In his opening, Mr. Yon sketches the cultural and historical web of the Yezidi people, their theology and practices, attempting to set them in the context of other religions and cultures in the region:
Some tenets of Yezidism are readily understandable to westerners: Yezidis worship one God but no prophets. They recognize and respect both Jesus and Mohammed, but as men of faith, not prophets. Where the doctrine starts to become hazy is when the angels appear.
An older Yezidi man with whom I speak on occasion says there are seven angels: Izrafael, Jibrael, Michael, Nordael, Dardael, Shamnael, and Azazael. All were gathered at a heavenly meeting when God told them they should bow to none other than Him. This arrangement worked for a span of forty thousand years, until God created Adam by mixing the “elements”: earth, air, water and fire. When God told the seven angels to bow before Adam, six complied. A seventh angel, citing God’s order that the angels bow only to God, refused. Although this angel was God’s favorite, his disobedience cast him from grace.
There is some dispute among Yezidis about the identity of the seventh angel; some believe it was Jibrael, while others believe it was Izrafael. Much seems lost to time. But whatever his former name, when this seventh Angel, most beloved of God, fell from grace, he was the most powerful angel in Heaven and on Earth. He rose as the Archangel Malak Ta’us. (Although this, too, is the subject of some debate; some Yezidis call him Ta’us Malak.) His herald is the peacock, for it is “by far the most beautiful bird in the world,” and the name, Malak Ta’us, literally means “King of Peacocks.”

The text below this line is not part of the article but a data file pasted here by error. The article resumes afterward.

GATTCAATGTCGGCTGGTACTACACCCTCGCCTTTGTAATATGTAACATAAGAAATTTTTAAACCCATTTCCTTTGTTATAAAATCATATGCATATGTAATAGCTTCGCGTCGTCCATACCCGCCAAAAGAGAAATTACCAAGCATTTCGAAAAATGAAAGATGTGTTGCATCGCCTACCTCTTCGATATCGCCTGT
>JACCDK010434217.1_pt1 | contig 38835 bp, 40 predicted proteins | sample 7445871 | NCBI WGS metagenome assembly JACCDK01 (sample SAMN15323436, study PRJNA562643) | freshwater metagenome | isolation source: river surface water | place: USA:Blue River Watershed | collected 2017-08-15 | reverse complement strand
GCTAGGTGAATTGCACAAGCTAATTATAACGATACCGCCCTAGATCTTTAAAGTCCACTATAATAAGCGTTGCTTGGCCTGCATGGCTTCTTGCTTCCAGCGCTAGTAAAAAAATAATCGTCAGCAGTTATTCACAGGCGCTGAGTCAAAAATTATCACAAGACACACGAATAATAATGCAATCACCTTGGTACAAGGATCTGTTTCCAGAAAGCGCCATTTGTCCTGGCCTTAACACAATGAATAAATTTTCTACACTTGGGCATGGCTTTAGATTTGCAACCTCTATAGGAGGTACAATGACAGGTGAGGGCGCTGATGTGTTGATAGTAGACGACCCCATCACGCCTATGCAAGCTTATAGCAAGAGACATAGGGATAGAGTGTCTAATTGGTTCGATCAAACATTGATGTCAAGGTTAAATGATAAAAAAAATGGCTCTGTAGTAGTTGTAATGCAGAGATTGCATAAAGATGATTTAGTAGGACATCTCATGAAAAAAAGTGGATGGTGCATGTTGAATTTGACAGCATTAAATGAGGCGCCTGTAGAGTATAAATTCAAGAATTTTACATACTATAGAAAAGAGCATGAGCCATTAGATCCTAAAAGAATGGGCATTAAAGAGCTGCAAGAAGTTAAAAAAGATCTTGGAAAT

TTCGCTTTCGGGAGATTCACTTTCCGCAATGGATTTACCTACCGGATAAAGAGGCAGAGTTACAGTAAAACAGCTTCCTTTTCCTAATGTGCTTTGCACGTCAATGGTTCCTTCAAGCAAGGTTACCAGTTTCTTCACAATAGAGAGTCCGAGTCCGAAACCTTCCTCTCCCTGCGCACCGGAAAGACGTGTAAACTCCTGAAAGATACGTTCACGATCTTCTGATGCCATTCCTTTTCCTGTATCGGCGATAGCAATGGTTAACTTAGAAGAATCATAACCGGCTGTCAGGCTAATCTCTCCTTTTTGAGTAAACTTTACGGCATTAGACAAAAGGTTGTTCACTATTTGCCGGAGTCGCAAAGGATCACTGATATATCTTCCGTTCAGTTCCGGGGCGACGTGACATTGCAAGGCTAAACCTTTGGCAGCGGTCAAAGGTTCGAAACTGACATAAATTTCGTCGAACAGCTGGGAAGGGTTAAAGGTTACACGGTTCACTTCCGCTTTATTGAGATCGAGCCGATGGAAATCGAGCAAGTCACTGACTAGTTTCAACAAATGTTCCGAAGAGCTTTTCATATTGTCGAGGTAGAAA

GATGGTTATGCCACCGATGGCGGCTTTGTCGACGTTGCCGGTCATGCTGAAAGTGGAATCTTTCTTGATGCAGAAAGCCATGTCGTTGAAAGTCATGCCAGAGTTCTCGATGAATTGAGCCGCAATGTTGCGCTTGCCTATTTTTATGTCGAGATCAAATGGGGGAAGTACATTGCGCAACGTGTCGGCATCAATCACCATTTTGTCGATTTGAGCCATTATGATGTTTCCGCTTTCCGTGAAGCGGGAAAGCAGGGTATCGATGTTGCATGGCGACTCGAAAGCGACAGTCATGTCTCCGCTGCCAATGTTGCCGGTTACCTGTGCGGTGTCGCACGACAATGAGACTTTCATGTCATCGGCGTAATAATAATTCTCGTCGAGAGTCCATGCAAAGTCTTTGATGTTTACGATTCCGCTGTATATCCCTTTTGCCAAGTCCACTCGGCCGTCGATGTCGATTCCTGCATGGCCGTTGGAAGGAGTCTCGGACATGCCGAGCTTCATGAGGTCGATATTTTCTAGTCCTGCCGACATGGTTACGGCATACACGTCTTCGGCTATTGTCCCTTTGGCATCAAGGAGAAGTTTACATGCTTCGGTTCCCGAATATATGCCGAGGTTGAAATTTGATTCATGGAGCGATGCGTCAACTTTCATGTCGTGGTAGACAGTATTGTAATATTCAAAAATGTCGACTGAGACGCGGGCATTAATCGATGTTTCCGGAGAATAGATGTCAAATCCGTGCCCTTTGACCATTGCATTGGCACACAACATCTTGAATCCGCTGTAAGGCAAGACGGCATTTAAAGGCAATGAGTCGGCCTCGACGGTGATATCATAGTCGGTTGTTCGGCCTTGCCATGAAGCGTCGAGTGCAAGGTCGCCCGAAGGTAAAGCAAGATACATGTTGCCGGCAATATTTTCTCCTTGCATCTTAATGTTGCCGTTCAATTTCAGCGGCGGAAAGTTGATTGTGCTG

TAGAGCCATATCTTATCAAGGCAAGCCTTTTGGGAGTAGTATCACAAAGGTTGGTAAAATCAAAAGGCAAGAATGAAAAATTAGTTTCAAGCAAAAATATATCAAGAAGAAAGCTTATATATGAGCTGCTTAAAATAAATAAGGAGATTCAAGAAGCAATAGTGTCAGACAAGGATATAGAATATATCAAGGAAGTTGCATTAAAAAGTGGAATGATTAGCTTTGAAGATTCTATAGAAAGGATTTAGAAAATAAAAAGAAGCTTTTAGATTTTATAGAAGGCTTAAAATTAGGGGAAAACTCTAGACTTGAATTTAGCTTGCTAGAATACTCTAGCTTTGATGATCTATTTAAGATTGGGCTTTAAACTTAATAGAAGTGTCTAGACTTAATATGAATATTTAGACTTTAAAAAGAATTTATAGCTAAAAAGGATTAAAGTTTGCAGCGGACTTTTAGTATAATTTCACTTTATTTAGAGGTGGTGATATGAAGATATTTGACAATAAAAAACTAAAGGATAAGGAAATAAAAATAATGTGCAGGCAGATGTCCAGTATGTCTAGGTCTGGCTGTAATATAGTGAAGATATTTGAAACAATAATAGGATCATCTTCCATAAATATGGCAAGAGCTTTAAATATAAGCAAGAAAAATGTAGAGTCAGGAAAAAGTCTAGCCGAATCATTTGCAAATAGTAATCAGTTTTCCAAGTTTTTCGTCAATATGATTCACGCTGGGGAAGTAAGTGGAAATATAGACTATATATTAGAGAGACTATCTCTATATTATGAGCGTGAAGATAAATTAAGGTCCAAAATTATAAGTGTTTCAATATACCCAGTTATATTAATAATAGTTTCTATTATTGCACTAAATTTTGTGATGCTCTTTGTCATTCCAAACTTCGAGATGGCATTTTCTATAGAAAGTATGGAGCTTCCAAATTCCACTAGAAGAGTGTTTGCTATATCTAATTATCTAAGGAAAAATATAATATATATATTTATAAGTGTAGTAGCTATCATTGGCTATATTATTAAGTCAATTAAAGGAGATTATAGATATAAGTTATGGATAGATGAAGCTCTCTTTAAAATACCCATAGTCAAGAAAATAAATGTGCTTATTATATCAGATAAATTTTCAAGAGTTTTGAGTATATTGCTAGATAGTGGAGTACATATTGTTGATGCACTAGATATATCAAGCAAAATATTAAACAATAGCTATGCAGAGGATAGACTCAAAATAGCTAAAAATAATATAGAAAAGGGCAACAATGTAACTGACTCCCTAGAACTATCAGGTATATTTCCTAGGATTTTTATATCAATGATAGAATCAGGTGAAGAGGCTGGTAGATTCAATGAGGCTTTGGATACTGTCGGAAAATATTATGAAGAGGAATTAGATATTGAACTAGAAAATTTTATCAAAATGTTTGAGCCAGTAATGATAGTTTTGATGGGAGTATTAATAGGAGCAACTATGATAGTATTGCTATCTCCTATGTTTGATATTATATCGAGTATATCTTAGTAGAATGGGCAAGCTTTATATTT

Most Yezidis equate Malak Ta’us with Satan, a mainstay in many religions but otherwise not mentioned in Yezidism. Some Yezidis claim that Malak Ta’us is like a god himself, at least in terms of his power-particularly over the fortunes of the descendents of Adam. In this religion, God created Adam, but no Eve, and therefore all men came from Adam alone. The Yezidis were first born among all men, and consider themselves to be “the chosen people.”
Malak Ta’us descended from Heaven to Earth on a Wednesday to tell man that he is the Archangel, making this a day for religious observation. The Yezidis mark the day by not bathing on Wednesday evenings. They believe their dead must wash, and for this they need water; the dead wash on the holy day of Wednesday.
Not only do shards of Judeo-Christianity glint in this amalgam, but a close look also reveals pieces of Hinduism, especially in the prominence of castes. There are five Yezidi castes-depending on who one asks-the “most important” being the Pir, then Shaikh, Kawal, Murabby, and finally the Mureed (the follower). Descriptions of the Mureed are similar to the Dalits of Hinduism. The Yezidis are strictly forbidden to marry outside the Yezidi, and must marry within their caste.
Yezidis have two holy books: the Book of Revelation and the Black Book. The old Yezidi man informed me that although the Black Book is kept secret so it cannot be defamed, he would like to translate it into English. The title apparently has been rendered.
While Kurds say the Yezidis are Kurds, the Yezidis claim to be neither Arab nor Kurd, simply Yezidis or, perhaps, Yezidi first and Kurd second. In a fashion similar to how the word “Jewish” is used, the designation “Yezidi” applies to both a set of religious beliefs and a genetic or tribal identity. Because Yezidis keep to themselves, it is easy for others to misunderstand, or deliberately mis-project, the Yezidi religion. This can have dire consequences.
Remember that Yon is writing this when Saddam Hussein had already been captured by Coalition Forces. The eventual execution is far in the future, so Yon refers to him in the present tense:
The most recent example was when Saddam Hussein labeled the Yezidis “Devil Worshippers,” which he justified by equating Malak Ta’us with Satan. This was no minor misunderstanding, nor was it just a rhetorical flourish, but a deliberate attempt to exploit the reservoir of suspicion that encircles enclaves of people who keep to themselves, and in this case to cleave the Yezidis from the Kurds.